Key Considerations For Utilizing Silver Dressings

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Here one can see the application of Acticoat to cover a split thickness skin graft. One study found that Acticoat had a more rapid onset of action and better performance than three other
silver-containing dressings. (Photo Courtesy of Alan Cantor, DPM)
Key Considerations For Utilizing Silver Dressings
By Chad Friedman, DPM, Elizabeth Bass, DPM, and John Steinberg, DPM

What The Research Says About The Efficacy Of Silver
In deciding what specific topical silver to use in a particular clinical situation, one has to identify the differences in rate, amount and delivery of the silver cation to the wound bed. Unfortunately, most of the current literature demonstrates only the in vitro comparisons of silver dressings to specific organisms as opposed to comparisons in actual in vivo environments.2,4,6
Thomas and McCubbin compared antimicrobial effects of four silver-containing dressings on three organisms.4 In this study, they found Acticoat (Smith & Nephew) has a much more rapid onset of action and better performance than the other three products.4 Most of the other products tested still had antimicrobial effects. However, they did not have as a rapid of an effect as Acticoat.
Another study by Ovington examined the rate of silver cation release and whether a faster rate was more clinically significant than a slower rate of cation release.2 Of all the dressings tested, each achieved the same reduction in bacterial counts within two hours. This is still less than the typical timeframe between dressing changes.2
Other studies have discussed the amount of silver in dressings and whether too much silver in the wound bed would be harmful to wound healing. It seems that the amount of silver in a particular product is not as important as the amount and rate of silver cations released to the wound bed.
In wounds with low bacterial counts, Poon and Burd noted that high silver cation-releasing products can actually bind to the fibroblasts and epithelial host cells, causing delayed wound healing.7 Innes, et. al., studied the effects of silver on wounds with low bacterial counts and found a delay in epithelialized wounds such as skin graft donor sites.3 The authors compared Acticoat versus absorbent polyurethane foam on skin graft donor sites (a clean, superficial and epithelializing wound bed). These findings did not support the use of Acticoat as a skin graft donor site dressing.

Other Pertinent Pointers On Using Silver Products
Although some studies show the deleterious effects of silver on wounds, the impact of silver depends on not only the type of wound bed but also the amount of silver that is being released in the wound. For example, in an infected deep wound, one would need to utilize a silver product with a large amount of silver cation release compared to a clean superficial wound with fragile neo-epithelialization.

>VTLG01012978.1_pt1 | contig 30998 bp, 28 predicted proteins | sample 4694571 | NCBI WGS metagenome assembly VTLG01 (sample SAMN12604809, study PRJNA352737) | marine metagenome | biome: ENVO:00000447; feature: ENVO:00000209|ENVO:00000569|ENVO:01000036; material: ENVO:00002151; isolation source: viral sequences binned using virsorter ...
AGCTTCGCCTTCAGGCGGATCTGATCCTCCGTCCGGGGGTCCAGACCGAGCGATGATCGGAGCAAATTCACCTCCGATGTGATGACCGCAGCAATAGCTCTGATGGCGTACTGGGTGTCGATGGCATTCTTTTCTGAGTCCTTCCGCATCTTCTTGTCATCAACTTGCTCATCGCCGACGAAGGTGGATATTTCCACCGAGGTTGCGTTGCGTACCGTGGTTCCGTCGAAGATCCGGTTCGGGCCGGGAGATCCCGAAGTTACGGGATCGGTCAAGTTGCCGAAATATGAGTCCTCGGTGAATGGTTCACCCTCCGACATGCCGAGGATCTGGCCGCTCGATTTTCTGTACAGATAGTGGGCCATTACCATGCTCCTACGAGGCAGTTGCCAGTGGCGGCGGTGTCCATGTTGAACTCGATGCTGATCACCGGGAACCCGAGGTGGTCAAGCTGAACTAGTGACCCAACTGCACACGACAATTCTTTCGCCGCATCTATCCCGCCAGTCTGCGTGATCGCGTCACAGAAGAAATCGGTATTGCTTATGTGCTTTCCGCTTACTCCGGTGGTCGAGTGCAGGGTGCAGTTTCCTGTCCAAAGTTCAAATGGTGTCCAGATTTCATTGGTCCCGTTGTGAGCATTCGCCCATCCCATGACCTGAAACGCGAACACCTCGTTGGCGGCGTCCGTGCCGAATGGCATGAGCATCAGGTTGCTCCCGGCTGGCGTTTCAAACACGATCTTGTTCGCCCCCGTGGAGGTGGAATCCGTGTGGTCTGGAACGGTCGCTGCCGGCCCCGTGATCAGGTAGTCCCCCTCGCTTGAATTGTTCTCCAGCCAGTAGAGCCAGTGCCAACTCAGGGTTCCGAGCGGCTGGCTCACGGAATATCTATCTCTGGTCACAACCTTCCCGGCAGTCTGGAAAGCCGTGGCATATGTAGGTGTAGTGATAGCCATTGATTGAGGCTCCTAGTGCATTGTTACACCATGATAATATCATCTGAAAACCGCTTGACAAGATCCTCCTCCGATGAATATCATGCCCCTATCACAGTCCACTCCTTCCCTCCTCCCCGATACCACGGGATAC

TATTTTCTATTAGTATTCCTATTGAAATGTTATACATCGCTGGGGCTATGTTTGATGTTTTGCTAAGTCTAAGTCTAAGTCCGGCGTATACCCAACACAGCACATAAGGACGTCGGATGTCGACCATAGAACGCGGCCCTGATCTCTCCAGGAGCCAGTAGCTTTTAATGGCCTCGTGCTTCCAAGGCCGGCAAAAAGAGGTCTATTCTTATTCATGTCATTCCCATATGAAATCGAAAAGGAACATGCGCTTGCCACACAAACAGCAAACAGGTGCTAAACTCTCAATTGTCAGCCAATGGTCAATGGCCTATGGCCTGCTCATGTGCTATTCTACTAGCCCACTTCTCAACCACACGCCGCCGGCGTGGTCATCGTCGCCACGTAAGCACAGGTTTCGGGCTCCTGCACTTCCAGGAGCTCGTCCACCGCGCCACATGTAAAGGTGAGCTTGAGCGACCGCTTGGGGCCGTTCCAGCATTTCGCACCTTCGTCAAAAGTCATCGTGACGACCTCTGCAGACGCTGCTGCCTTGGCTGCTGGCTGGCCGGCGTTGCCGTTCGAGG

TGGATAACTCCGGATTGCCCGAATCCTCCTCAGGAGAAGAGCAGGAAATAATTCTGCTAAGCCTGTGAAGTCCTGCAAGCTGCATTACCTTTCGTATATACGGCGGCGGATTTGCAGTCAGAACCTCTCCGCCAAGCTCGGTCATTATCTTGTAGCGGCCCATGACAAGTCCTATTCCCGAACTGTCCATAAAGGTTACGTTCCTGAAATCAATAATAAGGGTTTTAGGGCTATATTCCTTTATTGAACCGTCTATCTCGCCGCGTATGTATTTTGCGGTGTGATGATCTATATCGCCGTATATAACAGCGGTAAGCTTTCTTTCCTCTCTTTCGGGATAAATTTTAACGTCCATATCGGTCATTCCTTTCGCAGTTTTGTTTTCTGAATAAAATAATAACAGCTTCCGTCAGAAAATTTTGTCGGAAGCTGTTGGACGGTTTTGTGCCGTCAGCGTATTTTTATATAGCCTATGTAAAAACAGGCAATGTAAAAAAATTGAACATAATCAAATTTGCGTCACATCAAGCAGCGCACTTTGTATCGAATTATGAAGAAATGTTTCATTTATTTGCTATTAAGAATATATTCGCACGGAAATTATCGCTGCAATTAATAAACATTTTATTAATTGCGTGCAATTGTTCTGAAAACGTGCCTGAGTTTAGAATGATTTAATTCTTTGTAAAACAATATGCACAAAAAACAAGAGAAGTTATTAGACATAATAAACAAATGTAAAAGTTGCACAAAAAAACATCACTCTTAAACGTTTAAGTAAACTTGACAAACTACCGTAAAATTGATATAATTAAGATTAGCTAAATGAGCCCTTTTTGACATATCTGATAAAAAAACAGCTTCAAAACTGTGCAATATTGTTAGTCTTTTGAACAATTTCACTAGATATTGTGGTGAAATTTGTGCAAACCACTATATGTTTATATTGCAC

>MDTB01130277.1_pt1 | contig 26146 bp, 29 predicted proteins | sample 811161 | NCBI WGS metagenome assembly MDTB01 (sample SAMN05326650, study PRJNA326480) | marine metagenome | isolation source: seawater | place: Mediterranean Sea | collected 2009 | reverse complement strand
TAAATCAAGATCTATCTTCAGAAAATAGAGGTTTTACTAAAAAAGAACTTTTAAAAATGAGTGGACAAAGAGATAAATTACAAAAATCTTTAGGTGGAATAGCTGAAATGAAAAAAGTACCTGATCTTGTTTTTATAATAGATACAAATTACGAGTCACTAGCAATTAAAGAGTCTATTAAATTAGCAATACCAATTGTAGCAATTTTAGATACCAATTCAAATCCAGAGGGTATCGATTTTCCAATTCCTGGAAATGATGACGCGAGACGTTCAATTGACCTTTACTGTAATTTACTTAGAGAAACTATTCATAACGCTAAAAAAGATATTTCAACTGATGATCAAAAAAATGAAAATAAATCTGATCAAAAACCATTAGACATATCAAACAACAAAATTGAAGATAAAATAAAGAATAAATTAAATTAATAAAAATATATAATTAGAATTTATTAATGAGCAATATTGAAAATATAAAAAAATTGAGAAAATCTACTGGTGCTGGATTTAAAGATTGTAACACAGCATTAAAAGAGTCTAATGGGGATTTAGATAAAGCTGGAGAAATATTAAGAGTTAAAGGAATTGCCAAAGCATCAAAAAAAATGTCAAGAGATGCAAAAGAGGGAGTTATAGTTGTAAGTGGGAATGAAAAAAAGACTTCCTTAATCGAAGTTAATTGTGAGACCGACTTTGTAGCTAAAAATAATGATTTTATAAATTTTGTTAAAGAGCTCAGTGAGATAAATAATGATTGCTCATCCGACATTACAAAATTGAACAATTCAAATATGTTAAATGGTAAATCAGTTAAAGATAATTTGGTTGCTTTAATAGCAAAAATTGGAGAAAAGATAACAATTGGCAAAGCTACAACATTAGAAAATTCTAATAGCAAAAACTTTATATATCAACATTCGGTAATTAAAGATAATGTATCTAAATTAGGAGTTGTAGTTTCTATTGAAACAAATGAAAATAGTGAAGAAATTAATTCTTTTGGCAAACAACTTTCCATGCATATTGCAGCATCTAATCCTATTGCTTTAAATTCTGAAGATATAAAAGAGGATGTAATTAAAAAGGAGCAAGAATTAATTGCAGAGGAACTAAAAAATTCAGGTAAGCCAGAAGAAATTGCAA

In regard to the delivery of silver in wounds, Thomas and McCubbin found that Contreet H (Coloplast) was effective after an extended period of time due to the fact that it is a hydrocolloid. This product contains an undisclosed silver complex that is activated by the uptake of wound fluid.4 This illustrates the importance of proper use of wound care products in specific wound types. The dressing vehicle is mainly dependent on the wound bed’s characteristics. For example, one should not use a silver impregnated alginate dressing on a dry, non-exudative wound. The dressing delivery mechanism will affect the overall performance of the product in terms of its ability to control moisture maintenance or exudate management in the wound.2
There are some important considerations when clinicians are looking to apply these silver dressings on wounds. For example, the product information guides for Acticoat and Silverlon (Argentum Medical) state that one should use sterile water (not saline) on their respective products. The chloride ion in normal saline reacts with the pure metallic silver coating of the Silverlon product to form silver chloride crystals, reducing the release of ionic silver (Ag+, the form necessary for the antimicrobial properties of silver).8
Smith and Nephew reinforces this same concept with Acticoat.9 In addition, the company also suggests not using papain-urea debriding agents, which tend to be inactivated by the silver salts of the Acticoat.10 Driver discusses these points in presenting the clinical role of silver dressings.1

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